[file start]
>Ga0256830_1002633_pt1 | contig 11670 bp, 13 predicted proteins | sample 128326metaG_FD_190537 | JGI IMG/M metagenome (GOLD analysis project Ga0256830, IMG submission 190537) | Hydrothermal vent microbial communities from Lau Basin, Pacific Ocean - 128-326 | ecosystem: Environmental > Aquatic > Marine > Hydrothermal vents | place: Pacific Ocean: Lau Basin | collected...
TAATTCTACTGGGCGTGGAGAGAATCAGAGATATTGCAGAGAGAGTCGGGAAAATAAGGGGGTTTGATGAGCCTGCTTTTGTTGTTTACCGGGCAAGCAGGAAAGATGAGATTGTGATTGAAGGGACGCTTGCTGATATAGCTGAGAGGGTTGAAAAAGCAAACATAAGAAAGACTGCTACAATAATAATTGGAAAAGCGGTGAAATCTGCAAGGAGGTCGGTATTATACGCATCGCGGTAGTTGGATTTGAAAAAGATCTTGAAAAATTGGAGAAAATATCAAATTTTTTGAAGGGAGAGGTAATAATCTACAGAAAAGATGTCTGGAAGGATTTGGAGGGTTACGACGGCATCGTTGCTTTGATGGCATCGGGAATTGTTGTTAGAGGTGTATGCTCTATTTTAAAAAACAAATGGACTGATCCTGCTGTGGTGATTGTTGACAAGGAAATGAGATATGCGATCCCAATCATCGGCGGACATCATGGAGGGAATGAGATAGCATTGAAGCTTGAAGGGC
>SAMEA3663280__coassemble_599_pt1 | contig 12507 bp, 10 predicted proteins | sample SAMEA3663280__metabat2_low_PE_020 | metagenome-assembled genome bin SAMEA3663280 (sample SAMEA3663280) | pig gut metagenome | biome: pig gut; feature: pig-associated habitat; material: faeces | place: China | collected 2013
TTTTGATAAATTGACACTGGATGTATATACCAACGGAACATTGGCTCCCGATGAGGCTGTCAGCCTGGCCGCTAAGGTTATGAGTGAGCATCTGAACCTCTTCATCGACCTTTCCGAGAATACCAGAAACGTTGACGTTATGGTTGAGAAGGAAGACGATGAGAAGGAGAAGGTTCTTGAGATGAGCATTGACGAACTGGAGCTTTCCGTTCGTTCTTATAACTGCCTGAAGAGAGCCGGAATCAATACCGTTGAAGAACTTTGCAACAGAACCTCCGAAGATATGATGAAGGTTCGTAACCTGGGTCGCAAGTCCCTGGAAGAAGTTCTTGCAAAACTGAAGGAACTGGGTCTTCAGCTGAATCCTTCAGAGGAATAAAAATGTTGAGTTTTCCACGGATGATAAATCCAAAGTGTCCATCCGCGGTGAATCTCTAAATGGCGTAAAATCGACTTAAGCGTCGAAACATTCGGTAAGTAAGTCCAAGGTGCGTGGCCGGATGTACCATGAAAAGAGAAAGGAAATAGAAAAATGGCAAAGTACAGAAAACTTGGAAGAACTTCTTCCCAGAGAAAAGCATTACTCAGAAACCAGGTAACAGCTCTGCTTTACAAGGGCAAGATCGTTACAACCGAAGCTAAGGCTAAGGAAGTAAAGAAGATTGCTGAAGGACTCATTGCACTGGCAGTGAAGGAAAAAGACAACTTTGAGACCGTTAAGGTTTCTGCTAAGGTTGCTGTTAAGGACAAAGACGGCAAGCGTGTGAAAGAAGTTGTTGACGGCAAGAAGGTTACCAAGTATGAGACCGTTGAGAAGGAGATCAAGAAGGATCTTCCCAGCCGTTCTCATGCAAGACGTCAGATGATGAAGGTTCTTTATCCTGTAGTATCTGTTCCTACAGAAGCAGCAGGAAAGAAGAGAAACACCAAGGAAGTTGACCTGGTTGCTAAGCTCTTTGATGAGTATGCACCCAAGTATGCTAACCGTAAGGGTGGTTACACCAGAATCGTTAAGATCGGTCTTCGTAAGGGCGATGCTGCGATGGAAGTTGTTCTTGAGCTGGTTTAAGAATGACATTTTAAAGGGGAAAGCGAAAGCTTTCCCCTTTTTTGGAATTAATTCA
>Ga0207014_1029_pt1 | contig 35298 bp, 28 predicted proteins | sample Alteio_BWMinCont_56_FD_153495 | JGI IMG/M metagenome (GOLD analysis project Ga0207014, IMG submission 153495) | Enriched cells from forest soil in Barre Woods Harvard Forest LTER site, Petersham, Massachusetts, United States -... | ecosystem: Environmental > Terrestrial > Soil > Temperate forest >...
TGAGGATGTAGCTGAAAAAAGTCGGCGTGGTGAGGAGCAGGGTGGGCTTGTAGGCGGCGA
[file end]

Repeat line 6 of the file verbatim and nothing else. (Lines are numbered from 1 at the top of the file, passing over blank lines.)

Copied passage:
TGAGGATGTAGCTGAAAAAAGTCGGCGTGGTGAGGAGCAGGGTGGGCTTGTAGGCGGCGA